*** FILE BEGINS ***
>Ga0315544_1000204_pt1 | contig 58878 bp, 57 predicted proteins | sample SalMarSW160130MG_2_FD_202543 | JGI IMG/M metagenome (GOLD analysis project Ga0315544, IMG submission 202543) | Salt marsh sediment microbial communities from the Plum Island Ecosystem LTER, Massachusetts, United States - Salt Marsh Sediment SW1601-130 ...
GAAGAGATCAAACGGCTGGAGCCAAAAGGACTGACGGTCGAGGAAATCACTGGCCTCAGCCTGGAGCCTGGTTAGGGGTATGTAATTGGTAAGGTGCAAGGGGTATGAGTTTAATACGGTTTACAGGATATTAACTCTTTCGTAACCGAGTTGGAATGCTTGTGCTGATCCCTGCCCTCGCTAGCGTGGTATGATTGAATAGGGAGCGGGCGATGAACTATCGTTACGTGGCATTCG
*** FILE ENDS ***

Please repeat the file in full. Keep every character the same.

>Ga0315544_1000204_pt1 | contig 58878 bp, 57 predicted proteins | sample SalMarSW160130MG_2_FD_202543 | JGI IMG/M metagenome (GOLD analysis project Ga0315544, IMG submission 202543) | Salt marsh sediment microbial communities from the Plum Island Ecosystem LTER, Massachusetts, United States - Salt Marsh Sediment SW1601-130 ...
GAAGAGATCAAACGGCTGGAGCCAAAAGGACTGACGGTCGAGGAAATCACTGGCCTCAGCCTGGAGCCTGGTTAGGGGTATGTAATTGGTAAGGTGCAAGGGGTATGAGTTTAATACGGTTTACAGGATATTAACTCTTTCGTAACCGAGTTGGAATGCTTGTGCTGATCCCTGCCCTCGCTAGCGTGGTATGATTGAATAGGGAGCGGGCGATGAACTATCGTTACGTGGCATTCG